Since nearly the beginning of radio, stations have used public service announcements (PSAs) ostensibly to provide the listening public with helpful, useful information. Now they are generally used for two purposes: To help fulfill the stations’ requirement that they broadcast in the public interest—theoretically, the public owns the airways and stations are simply licensed to use them; and to help fill time between paying advertisers’ spots or down time during talk shows.
But recently there seems to be a trend of politicians getting in on the PSAs in an apparent attempt to keep their names front and center without having to pay for political advertising. For instance, US Rep. Jim Himes can be heard on the tail end on of a PSA for “Going Green.” The spot urges folks to “go for a bike ride, recycle a can, change a light bulb.” It’s not clear what Himes adds to the spot other than to reiterate that people should “Go Green.”
Meanwhile, popular and up-and-coming US Rep. Chris Murphy can be heard in an anti-flu PSA urging people to cough into the bend of their elbow and to wash one’s hands frequently (didn’t we hear this from our president?). And of course, it has to be going on nearly a year now that Gov. Rell has been telling us how to navigate 911.
This is not to say these messages are not important or useful for the radio stations. WTIC-AM, whose public affairs programming is second to none in the region and possibly nationwide, uses all of the above PSAs in addition to a number of excellent shows such as Face Connecticut heard on Sunday mornings. It’s just a bit curious as to why the pols are so involved. [Full disclosure: The author of The Hanging Shad was the regular guest host on the Colin McEnroe show on WTIC-AM when there was one and when he was off].
In 1999, the state legislature passed a law prohibiting the use of public funds to pay for any ads featuring incumbent politicians—three months before an election for print ads or mailings; twelve months for any electronic media (the law was later amended to widened the types of prohibited media). The catalyst for law was the infamous “row boat” ad featuring then-Governor John Rowland and his wife rowing across a beautiful Connecticut lake urging people to come to Connecticut. The ad was paid for with state tourism funds. But the law covers only the use of public funds. Other PSAs such as the Himes spot that was paid for by the National Association of Broadcasters are fair game according to a legislative attorney.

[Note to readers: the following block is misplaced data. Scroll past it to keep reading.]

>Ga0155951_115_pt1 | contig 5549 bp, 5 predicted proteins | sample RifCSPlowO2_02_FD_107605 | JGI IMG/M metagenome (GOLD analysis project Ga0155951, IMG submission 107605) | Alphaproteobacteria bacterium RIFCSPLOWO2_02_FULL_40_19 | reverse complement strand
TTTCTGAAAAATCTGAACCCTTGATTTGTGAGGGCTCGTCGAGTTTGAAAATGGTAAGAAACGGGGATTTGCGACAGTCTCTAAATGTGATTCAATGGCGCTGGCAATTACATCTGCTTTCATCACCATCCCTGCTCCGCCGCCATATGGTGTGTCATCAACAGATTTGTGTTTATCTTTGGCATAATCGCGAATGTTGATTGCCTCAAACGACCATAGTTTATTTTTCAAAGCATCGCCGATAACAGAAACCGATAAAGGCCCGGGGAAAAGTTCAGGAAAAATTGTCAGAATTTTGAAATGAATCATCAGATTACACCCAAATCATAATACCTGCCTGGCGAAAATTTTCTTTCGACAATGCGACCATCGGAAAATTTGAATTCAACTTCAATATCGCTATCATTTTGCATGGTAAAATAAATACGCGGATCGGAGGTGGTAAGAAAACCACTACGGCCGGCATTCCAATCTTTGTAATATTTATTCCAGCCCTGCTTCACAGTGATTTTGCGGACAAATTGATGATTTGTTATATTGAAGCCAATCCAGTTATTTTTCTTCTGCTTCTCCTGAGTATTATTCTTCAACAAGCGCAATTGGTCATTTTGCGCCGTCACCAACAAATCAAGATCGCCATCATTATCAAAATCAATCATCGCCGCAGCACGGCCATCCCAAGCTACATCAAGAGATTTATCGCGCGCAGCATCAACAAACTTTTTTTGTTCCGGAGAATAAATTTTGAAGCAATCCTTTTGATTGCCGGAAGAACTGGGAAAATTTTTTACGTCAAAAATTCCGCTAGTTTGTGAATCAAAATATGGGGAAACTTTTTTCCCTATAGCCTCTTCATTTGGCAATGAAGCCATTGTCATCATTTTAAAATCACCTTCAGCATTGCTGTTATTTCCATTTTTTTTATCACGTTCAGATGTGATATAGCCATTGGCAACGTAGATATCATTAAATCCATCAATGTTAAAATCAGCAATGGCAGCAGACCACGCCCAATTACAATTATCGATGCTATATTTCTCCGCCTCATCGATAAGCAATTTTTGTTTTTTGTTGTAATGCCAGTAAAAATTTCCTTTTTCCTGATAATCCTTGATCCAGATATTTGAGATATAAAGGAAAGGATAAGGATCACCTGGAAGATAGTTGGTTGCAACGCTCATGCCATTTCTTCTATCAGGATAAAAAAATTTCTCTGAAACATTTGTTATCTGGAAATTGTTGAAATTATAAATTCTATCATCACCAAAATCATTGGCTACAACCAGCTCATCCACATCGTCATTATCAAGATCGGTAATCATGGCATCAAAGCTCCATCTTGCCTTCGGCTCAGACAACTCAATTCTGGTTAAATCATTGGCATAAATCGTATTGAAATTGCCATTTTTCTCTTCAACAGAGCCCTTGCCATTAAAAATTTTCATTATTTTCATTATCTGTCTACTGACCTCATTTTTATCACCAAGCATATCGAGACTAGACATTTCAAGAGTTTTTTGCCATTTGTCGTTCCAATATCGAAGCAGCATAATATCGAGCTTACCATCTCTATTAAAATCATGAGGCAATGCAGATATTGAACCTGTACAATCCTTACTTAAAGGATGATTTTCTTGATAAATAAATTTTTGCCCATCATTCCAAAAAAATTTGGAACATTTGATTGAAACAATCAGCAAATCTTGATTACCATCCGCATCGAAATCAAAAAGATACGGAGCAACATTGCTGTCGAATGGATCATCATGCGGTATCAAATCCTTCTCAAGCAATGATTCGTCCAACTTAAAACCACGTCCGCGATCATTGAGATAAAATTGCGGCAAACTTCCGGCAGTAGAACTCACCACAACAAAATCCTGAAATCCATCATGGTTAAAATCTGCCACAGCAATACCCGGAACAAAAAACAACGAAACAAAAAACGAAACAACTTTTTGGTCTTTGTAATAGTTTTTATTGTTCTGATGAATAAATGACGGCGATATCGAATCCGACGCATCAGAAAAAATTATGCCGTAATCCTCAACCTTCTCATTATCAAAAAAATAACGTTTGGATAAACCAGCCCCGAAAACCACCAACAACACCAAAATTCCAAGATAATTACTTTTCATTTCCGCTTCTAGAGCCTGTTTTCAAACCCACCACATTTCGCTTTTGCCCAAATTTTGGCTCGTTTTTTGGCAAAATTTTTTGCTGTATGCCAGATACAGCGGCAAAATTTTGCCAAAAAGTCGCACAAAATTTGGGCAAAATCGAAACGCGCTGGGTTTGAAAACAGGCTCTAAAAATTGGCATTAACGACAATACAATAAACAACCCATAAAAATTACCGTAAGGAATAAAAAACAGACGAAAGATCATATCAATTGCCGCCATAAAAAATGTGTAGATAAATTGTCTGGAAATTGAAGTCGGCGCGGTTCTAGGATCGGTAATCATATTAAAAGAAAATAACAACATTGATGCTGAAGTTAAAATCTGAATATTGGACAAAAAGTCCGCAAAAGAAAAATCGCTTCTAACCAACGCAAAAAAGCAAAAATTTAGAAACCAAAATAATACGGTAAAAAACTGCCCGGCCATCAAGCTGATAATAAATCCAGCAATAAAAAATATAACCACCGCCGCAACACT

The Day’s crack reporter Ted Mann has done it again with a blistering blog entry about the Rell administration, Chief of Staff Lisa Moody and the flap over the use of $230,000 in taxpayers’ money to fund a study about streamlining state government but also apparently providing Rell with political advice. The study was done by UConn professor Ken Dautrich.
The affable and easy-going Mann recounts an email exchange between Moody and budget chief Robert L. Genuario. Writes Mann, “’OFA has asked for the Dautrich report,’ Genuario wrote to Moody on Tuesday, Jan. 27. OFA is the Office of Fiscal Analysis, the publicly supported agency that is charged with providing accurate budget numbers for legislators to use as they craft legislation. In theory at least, these two parties are supposed to talk to one another, in order to strike a budget deal. Here’s Moody’s entire response, sent the same day: ‘No rush in giving it.’”